Skip to main content
placeholder image

A Self-Organized Learning Model for Anomalies Detection: Application to Elderly People

Conference Paper


Download full-text (Open Access)

Abstract


  • In a context of a rapidly growing population of elderly people, this paper introduces a novel method for behavioural anomaly detection relying on a self-organized learning process. This method first models the Circadian Activity Rhythm of a set of sensors and compares it to a nominal profile to determine variations in patients’ activities. The anomalies are detected by a multi-agent system as a linear relation of those variations, weighted by influence parameters. The problem of adaptation to a particular patient then becomes the problem of learning the adequate influence parameters. Those influence parameters are self-adjusted, using feedback provided at any time by the medical staff. This approach is evaluated on a synthetic environment and results show both the capacity to effectively learn influence parameters and the resilience of this system to parameter size. Details on the ongoing real-world experimentation are provided.

UOW Authors


  •   Verstaevel, Nicolas
  •   George, Jean-Pierre (external author)
  •   Bernon, Carole (external author)
  •   Gleizes, Marie-Pierre (external author)

Publication Date


  • 2018

Citation


  • Verstaevel, N., George, J., Bernon, C. & Gleizes, M. (2018). A Self-Organized Learning Model for Anomalies Detection: Application to Elderly People. 12th IEEE International Conference on Self-Adaptive and Self-Organizing Systems, SASO 2018 (pp. 70-79). United States: IEEE.

Scopus Eid


  • 2-s2.0-85061912299

Ro Full-text Url


  • https://ro.uow.edu.au/cgi/viewcontent.cgi?article=1295&context=smartpapers

Ro Metadata Url


  • http://ro.uow.edu.au/smartpapers/268

Start Page


  • 70

End Page


  • 79

Place Of Publication


  • United States

Abstract


  • In a context of a rapidly growing population of elderly people, this paper introduces a novel method for behavioural anomaly detection relying on a self-organized learning process. This method first models the Circadian Activity Rhythm of a set of sensors and compares it to a nominal profile to determine variations in patients’ activities. The anomalies are detected by a multi-agent system as a linear relation of those variations, weighted by influence parameters. The problem of adaptation to a particular patient then becomes the problem of learning the adequate influence parameters. Those influence parameters are self-adjusted, using feedback provided at any time by the medical staff. This approach is evaluated on a synthetic environment and results show both the capacity to effectively learn influence parameters and the resilience of this system to parameter size. Details on the ongoing real-world experimentation are provided.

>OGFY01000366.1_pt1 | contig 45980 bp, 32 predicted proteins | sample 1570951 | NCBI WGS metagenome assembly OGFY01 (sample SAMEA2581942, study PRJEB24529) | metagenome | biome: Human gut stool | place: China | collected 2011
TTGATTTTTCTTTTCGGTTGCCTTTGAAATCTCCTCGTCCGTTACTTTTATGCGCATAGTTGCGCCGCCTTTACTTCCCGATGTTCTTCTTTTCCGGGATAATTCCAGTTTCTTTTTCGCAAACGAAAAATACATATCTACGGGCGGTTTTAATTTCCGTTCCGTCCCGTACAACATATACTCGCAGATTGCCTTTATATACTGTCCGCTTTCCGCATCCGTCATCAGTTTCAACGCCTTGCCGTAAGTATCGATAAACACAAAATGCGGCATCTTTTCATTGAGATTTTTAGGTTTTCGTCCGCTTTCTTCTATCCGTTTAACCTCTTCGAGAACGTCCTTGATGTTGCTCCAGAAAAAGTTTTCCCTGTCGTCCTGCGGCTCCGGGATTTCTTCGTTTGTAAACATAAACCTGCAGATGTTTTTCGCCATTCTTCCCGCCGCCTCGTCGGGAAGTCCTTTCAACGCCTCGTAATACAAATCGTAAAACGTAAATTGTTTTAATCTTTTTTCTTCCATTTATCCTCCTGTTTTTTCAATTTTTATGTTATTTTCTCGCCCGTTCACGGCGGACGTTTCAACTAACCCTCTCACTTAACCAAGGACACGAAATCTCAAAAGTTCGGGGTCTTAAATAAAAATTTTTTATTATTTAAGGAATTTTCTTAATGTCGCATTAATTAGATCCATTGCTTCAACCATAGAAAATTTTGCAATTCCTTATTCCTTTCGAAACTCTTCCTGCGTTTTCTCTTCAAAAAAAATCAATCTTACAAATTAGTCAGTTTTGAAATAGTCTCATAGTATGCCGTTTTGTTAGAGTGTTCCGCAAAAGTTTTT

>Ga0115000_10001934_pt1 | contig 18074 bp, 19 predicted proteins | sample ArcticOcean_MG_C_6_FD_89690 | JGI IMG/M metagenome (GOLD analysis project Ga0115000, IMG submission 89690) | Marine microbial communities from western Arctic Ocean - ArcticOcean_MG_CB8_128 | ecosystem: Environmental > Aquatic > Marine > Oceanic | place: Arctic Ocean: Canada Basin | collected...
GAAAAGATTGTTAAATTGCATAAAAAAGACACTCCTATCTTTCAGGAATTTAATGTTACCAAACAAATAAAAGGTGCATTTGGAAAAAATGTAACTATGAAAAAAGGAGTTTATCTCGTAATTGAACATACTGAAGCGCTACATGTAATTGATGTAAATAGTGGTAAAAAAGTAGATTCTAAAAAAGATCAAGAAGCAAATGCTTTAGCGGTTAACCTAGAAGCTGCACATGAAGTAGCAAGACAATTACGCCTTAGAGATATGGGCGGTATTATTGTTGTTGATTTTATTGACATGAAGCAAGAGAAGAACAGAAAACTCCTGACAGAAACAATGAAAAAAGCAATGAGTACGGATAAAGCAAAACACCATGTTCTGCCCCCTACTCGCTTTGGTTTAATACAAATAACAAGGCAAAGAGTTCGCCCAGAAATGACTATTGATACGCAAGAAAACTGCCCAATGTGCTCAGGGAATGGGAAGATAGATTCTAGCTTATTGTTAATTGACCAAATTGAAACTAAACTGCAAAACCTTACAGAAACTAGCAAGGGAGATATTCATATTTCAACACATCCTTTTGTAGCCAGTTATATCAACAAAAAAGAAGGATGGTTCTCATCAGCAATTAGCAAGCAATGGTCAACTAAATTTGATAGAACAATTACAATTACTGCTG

UOW Authors


  •   Verstaevel, Nicolas
  •   George, Jean-Pierre (external author)
  •   Bernon, Carole (external author)
  •   Gleizes, Marie-Pierre (external author)

Publication Date


  • 2018

Citation


  • Verstaevel, N., George, J., Bernon, C. & Gleizes, M. (2018). A Self-Organized Learning Model for Anomalies Detection: Application to Elderly People. 12th IEEE International Conference on Self-Adaptive and Self-Organizing Systems, SASO 2018 (pp. 70-79). United States: IEEE.

Scopus Eid


  • 2-s2.0-85061912299

Ro Full-text Url


  • https://ro.uow.edu.au/cgi/viewcontent.cgi?article=1295&context=smartpapers

Ro Metadata Url


  • http://ro.uow.edu.au/smartpapers/268

Start Page


  • 70

End Page


  • 79

Place Of Publication


  • United States